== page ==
A Few Words on Following Your Dreams by Martin Brossman

MoonAs a personal coach, I continually examine the subject of following your dreams. Often, when we talk about following our dreams, we assume that the path to our dreams is evident. However, for most of us, our dreaming muscle has atrophied. A more appropriate question is, what is required to awaken our ability to dream? What allows us to explore the possibilities in our lives without our critical inner voices suppressing this exploration?

Following our dreams is an ongoing and dynamic process, one we can restart at any age. A few of us know exactly what we want, but many of us don’t. Honestly admitting we don’t know is a powerful beginning. I remember being terrified at 33 that someone was going to find out I did not have a clue what I wanted to do. Although I had collected a long list of what I did NOT want to do, I did not realize that making peace with “not having a clue” was, in fact, part of the process. I was an artist who did not realize he had a blank canvas right in front of him, and all he needed to do was start painting.

Next I want to discuss several assumptions that stop us from developing our dreams:

If I am sure I am on the “right path,” I will be ready to take action. I will know the outcome ahead of time.

From my experience, it works like this: when you take the first steps in exploring your dreams, the path reveals a little of itself. You take more steps and more of the path appears.
I did a lot of high-quality personal suffering trying to figure out what the “Right Path” was for me. I knew if I could be sure of the right path, I would be motivated and take action. I was never able to get enough assurance to start. I gave up looking for just the “right path,” and I started taking action by exploring different things.

Working with my own personal coach, I started noticing what attracted me. At the time, I was servicing computers for a large corporation, and I felt completely in the wrong place. I noticed that I was more interested in my customers’ dreams than in their computers. I started talking to the co-op students working with me, and asking them what their dreams were. One of them wanted to own a radio station “one day.” I asked how he planned to get from this job to owning a radio station and he had no idea. So I convinced him to meet with me for lunch once a week, and we began exploring what was possible. The entire time I had conversations in my head like, “Who are you to try this?” and “This will never lead to a ‘real’ job,” and “Get real! You have a well-paying job in a ‘good field.’ ”

My coach kept me going, encouraging me to do my job and to continue to meet the co-op for lunch. As a result, he realized that he did not really want a radio station; instead, he wanted to be an expert in a field he enjoyed. He now has his own internet security company.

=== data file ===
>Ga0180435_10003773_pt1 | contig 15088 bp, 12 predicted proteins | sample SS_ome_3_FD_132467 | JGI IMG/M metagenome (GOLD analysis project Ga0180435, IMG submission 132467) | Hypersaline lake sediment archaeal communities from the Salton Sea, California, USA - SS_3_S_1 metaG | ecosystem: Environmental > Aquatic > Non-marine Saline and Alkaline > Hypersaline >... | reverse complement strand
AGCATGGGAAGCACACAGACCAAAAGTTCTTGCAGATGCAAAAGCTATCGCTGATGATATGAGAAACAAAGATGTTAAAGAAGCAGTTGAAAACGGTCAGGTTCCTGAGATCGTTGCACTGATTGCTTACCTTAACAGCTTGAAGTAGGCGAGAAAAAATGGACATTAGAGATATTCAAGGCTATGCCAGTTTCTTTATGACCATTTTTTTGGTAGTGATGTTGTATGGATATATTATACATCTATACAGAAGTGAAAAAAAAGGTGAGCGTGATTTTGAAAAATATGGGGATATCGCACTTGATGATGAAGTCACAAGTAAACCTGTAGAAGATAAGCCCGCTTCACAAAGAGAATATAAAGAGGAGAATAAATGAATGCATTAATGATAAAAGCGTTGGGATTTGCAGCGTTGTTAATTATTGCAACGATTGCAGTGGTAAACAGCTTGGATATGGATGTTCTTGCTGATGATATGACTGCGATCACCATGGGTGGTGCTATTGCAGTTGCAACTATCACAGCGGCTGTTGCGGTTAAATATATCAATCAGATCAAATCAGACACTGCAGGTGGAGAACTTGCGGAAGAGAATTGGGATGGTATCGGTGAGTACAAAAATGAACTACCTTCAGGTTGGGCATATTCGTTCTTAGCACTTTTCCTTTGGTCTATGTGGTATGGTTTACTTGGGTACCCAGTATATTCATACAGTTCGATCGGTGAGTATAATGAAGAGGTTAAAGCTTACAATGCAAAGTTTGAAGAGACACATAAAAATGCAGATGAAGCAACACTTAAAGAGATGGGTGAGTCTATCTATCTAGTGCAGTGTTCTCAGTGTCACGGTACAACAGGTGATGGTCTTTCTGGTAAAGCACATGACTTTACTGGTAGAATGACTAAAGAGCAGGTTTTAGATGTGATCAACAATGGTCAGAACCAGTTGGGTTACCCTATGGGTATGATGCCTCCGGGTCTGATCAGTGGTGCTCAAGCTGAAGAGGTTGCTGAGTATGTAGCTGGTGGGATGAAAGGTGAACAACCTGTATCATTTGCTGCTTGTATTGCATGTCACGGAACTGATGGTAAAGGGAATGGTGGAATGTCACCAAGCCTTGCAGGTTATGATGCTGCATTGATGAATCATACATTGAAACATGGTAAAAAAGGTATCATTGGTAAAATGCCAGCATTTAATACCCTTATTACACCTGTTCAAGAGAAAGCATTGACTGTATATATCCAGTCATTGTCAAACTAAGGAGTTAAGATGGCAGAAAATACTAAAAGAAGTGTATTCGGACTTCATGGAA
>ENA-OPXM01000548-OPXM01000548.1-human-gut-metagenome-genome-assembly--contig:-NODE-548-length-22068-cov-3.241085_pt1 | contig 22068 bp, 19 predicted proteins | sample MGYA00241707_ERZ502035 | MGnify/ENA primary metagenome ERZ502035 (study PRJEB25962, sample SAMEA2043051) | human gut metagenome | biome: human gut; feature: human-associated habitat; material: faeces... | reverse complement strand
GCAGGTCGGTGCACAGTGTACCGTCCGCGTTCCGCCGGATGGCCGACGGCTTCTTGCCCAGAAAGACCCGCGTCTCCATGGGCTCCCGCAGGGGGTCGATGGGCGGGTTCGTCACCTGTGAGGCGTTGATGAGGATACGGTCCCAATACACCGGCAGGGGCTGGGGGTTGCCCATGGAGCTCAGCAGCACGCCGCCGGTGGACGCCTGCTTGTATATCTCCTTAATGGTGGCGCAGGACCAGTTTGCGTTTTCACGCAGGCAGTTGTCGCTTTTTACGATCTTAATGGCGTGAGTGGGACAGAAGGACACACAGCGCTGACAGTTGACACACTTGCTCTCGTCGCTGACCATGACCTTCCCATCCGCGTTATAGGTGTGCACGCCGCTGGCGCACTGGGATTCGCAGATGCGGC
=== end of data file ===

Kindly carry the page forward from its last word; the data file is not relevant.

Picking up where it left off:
If I hope and wish hard enough, or have the right attitude, my dreams will come true.

Sometimes we wish, desire, and hope instead of pursuing our dream. I once attended a Feng Shui workshop. An attendee went into a long explanation of how she had done all the “right” Feng Shui things in her garage, but dark oily stuff still kept dripping from the car. The presenter paused for a moment and responded, “Have you considered a mechanic?” Replace wishing and hoping with anticipating, discovering, and creating. Dreams come true for those of us who are receptive and who actively pursue possibilities.

I am unrealistic, wrong, or selfish to want to follow my own dreams.

It is not unrealistic, not wrong, and not selfish to follow your dreams. If you really want to honor your family and yourself, pursue a life you love, filled with many actualized dreams.

I will have to give up everything that is important to me in my current life to follow my dreams.

The all or nothing, black and white mentality that to pursue your dreams you will have to give everything up is a very narrow and noncreative perspective. Although sometimes we do seem to lose everything, that can be a great catalyst to get us into action. In 1994, I belonged to a business support group. At one weekly meeting, I announced that in the previous 6 months I had lost my wife, my cat, my house, my car, and resigned from my job, and I was starting to feel a lot better. Someone with a big smile replied, “Martin has been busy busy!” You can pursue your dreams, and keep what’s important to you.

If I don’t know what I want by now, then I will never know.

It’s never too late to determine what you want out of life. It is only too late to pursue your dream if you think so. In strengthening your ability to dream and create new possibilities, consider some of the following questions:

What environment has best supported you in creating and dreaming?
What context keeps you in action on your dreams?
What would it take to create more of that environment now?
Are you around people who support you in exploring new possibilities in your life?
Do you provide an environment for your friends to pursue their dreams?
Be an advocate of others’ dreams. Remember, friends don’t let friends lead ordinary lives!

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